Ugly Beauty: Helena Rubinstein, L'Oreal, and the Blemished History of Looking Good

Ruth Brandon, Harper, $26.99 (304p) ISBN 978-0-06-174040-4
With wonderful attention to detail and real affection for her subjects, Brandon tells the story of Helena Rubinstein (1870–1965), a Polish Jew from a poor family with a small salon in Australia, who became the first woman tycoon and self-made millionaire. Her timing was excellent: she struck at the moment when decent women, for the first time, were allowing themselves makeup and were willing to shop for it publicly. At the same time, a young French chemist named Eugène Schueller (1881–1957) was making his name in hair dyes (and later collaborating with the Nazis); it was his company, L'Oreal, that swallowed Rubinstein's business. The descriptions of Schueller's political scandals are fascinating, but the story shines when Brandon returns to Rubinstein, a stubborn, spirited woman who responded to a luxury Park Avenue apartment's "No Jews" policy by buying the entire building, and who calmly thwarted robbers in her home at the age of 91. A clearheaded discussion of current beauty standards, vanity, and the gender politics of the modern cosmetic industry rounds out this lively history of the founding of the beauty business as we know it. (Feb.)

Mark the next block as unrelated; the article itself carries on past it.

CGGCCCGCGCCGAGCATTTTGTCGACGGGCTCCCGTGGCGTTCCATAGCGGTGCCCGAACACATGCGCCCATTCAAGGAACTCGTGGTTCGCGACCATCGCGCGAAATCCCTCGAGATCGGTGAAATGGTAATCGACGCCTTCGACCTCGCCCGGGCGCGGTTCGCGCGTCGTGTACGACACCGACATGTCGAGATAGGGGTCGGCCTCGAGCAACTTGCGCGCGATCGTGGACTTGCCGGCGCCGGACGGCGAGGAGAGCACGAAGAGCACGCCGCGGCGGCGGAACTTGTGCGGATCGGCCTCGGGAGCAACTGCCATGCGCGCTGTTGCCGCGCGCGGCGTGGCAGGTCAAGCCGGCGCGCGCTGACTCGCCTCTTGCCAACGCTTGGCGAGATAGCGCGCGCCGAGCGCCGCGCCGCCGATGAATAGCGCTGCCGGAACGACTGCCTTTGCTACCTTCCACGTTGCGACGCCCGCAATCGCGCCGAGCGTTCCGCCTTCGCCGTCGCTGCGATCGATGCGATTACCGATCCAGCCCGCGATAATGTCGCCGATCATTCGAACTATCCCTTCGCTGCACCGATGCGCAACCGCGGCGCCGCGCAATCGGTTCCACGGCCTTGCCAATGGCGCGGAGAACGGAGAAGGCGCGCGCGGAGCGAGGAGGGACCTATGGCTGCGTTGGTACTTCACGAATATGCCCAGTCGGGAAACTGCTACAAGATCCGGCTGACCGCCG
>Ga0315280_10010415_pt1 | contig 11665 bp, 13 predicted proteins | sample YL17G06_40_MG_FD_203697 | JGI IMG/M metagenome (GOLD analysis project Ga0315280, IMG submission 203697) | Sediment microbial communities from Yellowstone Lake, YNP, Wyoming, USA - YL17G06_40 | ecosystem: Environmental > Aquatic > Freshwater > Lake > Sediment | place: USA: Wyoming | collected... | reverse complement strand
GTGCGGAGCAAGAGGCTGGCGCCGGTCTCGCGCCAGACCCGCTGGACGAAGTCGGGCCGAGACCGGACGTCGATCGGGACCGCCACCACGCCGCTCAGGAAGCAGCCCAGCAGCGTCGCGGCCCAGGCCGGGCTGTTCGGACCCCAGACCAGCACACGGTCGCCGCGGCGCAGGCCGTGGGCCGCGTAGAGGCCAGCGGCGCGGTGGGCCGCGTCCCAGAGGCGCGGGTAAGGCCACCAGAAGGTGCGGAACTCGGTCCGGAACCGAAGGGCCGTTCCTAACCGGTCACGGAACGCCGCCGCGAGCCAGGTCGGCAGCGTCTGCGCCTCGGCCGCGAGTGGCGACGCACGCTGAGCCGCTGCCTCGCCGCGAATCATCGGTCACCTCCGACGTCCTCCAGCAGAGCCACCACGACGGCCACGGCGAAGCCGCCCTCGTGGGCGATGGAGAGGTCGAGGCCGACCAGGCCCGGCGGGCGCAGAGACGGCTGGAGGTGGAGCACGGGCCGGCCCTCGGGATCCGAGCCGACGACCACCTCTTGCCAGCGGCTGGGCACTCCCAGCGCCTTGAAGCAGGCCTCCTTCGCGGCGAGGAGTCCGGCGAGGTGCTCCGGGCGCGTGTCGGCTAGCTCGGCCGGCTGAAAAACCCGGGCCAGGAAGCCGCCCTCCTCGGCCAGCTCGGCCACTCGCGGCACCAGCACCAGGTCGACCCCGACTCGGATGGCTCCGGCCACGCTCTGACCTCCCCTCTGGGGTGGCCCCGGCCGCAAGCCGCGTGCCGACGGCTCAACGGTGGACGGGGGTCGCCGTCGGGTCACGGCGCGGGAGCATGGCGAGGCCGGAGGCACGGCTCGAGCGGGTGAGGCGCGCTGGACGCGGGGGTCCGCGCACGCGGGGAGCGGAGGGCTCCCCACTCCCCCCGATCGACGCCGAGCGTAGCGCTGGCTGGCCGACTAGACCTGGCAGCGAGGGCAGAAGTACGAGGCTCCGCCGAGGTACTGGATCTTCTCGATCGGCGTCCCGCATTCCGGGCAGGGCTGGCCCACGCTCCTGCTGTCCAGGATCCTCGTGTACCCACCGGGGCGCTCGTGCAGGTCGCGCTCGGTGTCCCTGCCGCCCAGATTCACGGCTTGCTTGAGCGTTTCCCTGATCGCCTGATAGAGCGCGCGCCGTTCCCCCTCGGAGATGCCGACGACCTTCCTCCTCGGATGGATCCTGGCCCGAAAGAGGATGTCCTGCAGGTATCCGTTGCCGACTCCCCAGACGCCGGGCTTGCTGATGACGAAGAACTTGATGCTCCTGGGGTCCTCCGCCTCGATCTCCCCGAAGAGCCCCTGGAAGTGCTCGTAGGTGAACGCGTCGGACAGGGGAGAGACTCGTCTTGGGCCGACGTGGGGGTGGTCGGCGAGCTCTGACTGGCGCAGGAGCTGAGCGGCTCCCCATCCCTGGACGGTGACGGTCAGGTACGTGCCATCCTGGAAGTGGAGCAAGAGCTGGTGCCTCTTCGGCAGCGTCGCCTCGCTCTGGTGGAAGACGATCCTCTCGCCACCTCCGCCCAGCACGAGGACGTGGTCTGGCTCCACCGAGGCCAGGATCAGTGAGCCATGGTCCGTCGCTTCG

Reviewed on: 11/08/2010
Release date: 02/01/2011
Genre: Nonfiction
Paperback - 304 pages - 978-0-7710-1754-4
Paperback - 320 pages - 978-0-06-174041-1
Ebook - 304 pages - 978-0-06-204156-2
Open Ebook - 978-1-55199-359-1
Hardcover - 304 pages - 978-0-7710-1730-8
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